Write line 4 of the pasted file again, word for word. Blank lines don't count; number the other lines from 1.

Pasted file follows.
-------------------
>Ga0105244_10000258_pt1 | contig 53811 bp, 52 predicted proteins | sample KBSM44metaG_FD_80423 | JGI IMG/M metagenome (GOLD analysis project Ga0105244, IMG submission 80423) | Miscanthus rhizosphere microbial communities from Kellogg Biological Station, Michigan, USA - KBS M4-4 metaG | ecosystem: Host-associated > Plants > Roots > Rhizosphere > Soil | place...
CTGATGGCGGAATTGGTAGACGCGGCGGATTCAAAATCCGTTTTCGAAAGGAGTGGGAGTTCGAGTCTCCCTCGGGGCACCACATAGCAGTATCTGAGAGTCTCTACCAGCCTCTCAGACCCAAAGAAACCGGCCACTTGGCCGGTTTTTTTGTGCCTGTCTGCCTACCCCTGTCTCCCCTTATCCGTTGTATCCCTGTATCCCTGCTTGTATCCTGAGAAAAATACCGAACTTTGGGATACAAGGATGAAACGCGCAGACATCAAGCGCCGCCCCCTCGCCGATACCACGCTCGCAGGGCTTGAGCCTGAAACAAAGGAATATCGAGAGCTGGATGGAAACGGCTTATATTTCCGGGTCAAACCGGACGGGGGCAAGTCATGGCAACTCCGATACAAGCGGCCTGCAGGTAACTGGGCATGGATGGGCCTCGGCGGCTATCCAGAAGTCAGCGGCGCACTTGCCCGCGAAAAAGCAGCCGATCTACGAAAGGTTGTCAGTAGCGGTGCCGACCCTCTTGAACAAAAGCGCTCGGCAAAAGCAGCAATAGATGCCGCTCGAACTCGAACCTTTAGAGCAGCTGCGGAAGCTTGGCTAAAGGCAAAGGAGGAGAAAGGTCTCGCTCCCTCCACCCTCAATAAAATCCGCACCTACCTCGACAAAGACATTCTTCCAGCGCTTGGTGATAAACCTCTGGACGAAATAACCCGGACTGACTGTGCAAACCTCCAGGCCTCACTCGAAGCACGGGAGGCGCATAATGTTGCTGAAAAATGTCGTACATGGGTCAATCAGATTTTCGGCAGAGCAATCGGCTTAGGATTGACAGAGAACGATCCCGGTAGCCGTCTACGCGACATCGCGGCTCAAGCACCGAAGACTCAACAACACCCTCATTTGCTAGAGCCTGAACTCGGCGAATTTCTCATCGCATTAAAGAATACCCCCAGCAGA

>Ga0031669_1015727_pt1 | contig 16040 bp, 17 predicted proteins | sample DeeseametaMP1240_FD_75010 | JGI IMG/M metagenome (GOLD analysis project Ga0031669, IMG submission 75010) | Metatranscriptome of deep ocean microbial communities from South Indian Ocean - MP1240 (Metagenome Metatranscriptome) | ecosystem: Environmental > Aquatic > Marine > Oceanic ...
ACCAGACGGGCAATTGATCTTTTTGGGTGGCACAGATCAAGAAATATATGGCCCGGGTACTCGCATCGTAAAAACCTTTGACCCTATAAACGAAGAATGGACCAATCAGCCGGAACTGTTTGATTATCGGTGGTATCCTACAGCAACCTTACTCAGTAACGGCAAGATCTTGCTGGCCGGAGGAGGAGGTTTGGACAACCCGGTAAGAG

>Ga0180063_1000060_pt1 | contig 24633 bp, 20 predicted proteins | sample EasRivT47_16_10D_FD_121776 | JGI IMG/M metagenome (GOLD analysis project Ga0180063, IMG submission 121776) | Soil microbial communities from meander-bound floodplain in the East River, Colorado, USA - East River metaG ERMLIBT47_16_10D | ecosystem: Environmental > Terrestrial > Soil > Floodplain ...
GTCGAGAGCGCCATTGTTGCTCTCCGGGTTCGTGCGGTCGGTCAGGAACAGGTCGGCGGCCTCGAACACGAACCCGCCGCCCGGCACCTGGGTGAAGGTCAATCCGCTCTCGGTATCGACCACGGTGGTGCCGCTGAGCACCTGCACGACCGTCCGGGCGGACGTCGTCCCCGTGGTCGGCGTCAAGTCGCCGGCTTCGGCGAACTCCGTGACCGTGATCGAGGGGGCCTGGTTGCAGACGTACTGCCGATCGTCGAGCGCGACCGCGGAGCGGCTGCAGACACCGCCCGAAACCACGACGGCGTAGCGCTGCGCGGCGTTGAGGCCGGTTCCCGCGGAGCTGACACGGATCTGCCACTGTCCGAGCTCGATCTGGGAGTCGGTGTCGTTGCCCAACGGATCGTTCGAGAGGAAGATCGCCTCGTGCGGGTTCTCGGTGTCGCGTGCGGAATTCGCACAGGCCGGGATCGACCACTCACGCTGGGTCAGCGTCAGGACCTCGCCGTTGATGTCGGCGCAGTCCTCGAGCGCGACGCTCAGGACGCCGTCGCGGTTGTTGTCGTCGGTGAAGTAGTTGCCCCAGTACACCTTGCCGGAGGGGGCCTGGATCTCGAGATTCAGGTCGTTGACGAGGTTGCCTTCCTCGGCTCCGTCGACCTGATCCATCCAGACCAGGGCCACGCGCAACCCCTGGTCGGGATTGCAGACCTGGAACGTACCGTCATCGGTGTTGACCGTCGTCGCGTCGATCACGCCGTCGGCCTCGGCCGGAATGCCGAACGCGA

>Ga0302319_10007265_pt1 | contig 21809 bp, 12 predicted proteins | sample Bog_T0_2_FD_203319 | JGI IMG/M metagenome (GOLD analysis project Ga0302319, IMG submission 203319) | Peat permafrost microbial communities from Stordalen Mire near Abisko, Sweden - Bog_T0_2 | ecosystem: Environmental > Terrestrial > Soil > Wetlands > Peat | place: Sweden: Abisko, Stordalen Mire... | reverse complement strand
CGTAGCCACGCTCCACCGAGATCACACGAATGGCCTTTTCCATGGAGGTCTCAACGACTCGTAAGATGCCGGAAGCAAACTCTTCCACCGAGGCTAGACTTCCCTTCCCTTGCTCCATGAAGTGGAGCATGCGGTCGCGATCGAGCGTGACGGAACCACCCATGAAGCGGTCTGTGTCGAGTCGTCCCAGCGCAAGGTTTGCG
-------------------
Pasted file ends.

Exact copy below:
ACCAGACGGGCAATTGATCTTTTTGGGTGGCACAGATCAAGAAATATATGGCCCGGGTACTCGCATCGTAAAAACCTTTGACCCTATAAACGAAGAATGGACCAATCAGCCGGAACTGTTTGATTATCGGTGGTATCCTACAGCAACCTTACTCAGTAACGGCAAGATCTTGCTGGCCGGAGGAGGAGGTTTGGACAACCCGGTAAGAG